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Officials press Trump to help electrify Caltrain

Rep. Jackie Speier, D-San Francisco/San Mateo, s calling for President Donald Trump to release funds from the Federal Transit Administration that will go toward the modernization and electrification of Caltrain.

Nearly $647 million from the FTA’s Capital Investment Grant Program was to go toward the $2 billion Caltrain electrification project, but the funding is now in jeopardy after the funds were put on hold by the FTA in February even after Caltrain and the FTA staff had worked together to meet all the statuary and regulatory requirements for the grant.

Speier said other projects in at least in 19 states could also be jeopardy costing thousands of jobs:

“The president keeps saying ‘Make America Great Again,’ but the president’s proposal would really make America stop.”

The temporary stop at the moment of the Caltrain electrocution project is costing 9,600 jobs, including in Utah where the trains are being manufactured, said Speier.

Speier also alluded to California Republican congressional members who sent a letter to the Secretary of Transportation Elaine Chao, urging to reconsider the grant because of the rising cost of the state’s high-speed rail project:

“You cannot sabotage this program because you don’t like where some of the money is coming from. That’s double talk, not straight talk.”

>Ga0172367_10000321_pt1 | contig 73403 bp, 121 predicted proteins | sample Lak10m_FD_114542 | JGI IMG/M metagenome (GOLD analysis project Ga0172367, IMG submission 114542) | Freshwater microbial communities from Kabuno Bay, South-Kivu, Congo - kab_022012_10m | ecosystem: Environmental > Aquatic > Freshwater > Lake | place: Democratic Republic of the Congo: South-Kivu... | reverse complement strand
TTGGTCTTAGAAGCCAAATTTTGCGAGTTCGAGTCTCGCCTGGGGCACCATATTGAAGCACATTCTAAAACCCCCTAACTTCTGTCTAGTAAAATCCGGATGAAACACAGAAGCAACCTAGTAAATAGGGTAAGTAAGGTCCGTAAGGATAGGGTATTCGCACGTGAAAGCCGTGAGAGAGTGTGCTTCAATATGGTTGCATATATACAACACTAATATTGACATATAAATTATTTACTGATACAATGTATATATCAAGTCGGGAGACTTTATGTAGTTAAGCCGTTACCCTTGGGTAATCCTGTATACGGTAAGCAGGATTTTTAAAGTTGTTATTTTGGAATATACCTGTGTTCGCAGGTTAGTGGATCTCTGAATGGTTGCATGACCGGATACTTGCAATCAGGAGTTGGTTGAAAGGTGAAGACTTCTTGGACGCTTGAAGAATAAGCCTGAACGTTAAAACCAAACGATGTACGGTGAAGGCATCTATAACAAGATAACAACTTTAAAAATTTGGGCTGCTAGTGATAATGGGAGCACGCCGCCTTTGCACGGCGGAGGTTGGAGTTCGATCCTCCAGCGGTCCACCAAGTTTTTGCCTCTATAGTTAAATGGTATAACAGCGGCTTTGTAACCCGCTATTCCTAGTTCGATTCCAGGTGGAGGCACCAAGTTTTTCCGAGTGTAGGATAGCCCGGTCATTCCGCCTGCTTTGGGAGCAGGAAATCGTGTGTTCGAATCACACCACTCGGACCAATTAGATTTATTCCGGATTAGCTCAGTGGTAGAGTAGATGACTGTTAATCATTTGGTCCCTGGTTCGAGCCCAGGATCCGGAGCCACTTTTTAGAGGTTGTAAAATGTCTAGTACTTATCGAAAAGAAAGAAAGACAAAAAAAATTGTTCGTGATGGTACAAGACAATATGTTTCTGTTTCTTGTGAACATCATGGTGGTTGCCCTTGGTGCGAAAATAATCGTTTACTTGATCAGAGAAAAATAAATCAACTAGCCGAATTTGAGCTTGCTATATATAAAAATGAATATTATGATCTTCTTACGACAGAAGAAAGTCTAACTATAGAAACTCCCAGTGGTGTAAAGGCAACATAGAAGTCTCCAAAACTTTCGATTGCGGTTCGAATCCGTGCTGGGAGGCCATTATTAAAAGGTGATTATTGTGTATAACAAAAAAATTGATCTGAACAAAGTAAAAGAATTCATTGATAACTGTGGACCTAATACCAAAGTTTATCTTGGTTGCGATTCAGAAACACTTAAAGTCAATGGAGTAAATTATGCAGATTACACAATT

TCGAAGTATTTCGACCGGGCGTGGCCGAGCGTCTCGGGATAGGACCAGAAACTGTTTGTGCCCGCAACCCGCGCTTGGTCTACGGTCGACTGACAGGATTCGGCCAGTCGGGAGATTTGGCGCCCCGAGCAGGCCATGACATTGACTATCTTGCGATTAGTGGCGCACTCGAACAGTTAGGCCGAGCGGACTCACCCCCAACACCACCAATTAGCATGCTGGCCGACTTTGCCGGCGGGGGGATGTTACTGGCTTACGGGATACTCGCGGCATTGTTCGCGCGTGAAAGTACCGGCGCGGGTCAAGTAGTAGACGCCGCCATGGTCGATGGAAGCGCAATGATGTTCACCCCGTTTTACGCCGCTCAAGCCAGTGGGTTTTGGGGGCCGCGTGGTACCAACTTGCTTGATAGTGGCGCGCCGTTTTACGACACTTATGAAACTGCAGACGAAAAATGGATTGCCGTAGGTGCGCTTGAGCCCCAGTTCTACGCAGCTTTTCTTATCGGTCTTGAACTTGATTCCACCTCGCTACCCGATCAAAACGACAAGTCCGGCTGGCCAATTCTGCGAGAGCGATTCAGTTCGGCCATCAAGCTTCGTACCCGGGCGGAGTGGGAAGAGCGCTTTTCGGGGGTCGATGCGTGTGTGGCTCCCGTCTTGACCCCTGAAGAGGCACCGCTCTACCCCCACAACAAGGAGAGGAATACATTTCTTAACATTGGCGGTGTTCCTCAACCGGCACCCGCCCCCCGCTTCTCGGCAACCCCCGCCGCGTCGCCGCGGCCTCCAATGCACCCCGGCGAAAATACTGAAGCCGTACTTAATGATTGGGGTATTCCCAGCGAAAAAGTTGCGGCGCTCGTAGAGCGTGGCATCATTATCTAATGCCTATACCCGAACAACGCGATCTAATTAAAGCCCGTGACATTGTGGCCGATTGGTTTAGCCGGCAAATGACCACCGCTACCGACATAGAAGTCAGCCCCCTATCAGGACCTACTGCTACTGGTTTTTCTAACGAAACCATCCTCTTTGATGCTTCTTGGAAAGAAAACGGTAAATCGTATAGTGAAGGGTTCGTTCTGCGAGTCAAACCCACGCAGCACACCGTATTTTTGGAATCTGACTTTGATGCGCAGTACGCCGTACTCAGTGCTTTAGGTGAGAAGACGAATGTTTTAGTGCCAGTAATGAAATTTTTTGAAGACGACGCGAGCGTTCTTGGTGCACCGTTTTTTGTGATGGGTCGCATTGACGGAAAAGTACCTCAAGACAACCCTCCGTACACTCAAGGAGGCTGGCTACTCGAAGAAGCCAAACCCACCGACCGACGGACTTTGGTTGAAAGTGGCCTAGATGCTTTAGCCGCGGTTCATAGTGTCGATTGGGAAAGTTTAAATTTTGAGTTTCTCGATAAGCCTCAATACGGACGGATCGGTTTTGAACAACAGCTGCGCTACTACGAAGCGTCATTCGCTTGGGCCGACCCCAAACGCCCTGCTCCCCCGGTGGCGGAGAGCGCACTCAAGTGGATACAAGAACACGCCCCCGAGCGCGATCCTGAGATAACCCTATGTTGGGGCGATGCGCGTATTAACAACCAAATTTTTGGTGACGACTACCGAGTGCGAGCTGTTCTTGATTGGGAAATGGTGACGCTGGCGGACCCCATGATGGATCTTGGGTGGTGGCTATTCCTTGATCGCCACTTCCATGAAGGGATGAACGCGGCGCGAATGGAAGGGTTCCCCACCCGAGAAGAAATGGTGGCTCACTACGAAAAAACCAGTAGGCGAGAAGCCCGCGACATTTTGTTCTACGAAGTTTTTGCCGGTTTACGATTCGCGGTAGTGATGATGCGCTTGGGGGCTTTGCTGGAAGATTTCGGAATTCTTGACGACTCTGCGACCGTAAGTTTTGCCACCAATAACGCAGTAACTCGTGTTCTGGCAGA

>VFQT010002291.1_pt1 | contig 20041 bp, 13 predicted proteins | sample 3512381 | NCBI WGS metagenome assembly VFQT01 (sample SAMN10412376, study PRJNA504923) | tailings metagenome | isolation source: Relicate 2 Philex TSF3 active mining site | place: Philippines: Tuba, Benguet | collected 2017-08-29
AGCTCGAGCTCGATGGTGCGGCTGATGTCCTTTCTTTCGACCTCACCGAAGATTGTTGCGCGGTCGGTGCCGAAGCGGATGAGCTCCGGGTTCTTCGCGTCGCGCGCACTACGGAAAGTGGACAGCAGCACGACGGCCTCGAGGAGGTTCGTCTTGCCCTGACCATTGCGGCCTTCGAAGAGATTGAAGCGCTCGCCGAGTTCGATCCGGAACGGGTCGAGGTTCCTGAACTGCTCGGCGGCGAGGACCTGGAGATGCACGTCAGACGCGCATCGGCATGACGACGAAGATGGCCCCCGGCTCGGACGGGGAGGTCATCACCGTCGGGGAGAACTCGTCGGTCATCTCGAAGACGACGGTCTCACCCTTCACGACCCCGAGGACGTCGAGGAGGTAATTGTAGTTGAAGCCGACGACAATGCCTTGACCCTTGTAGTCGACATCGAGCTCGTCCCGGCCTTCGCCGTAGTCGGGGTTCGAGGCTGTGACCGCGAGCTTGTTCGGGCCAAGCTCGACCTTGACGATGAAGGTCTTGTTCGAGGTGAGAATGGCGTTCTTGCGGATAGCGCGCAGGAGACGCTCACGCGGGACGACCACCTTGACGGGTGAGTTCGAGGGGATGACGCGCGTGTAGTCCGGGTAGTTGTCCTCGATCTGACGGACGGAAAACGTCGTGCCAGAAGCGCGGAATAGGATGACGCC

The electrification Caltrain project has been in the works for two decades, said Jeff Gee, chair of the the Peninsula Corridor Joint Powers Board.

Gee said that electrification project would be capable of transporting 100,000 passengers from San Francisco to San Jose in about 45 minutes. Gee added:

“We must educate the new administration and congressional Republicans about the importance and readiness of this project.”

Currently, more than 60,000 people commute on Caltrain, said Gee.

Mayor Ed Lee said that ridership has more than doubled in the last 10 years, and that the system is “bursting at the seams.”

In February, Caltrain and its contractors negotiated an extension for contractors to begin to construction from March 1 to June 30. Officials at Caltrain said extending the construction start will likely require the transit agency to use $20 million contingency funds that would have been other wised used for future construction-related expenses.

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  1. No_Diggity says:

    Would have been easier to get 45’s help if we were going back to coal fired boilers on those trains LOL.

  2. “The temporary stop at the moment of the Caltrain electrocution project
    is costing 9,600 jobs, including the Utah where the trains are being
    manufactured, said Speier.”

    Ain’t spellcheckers wonderful?

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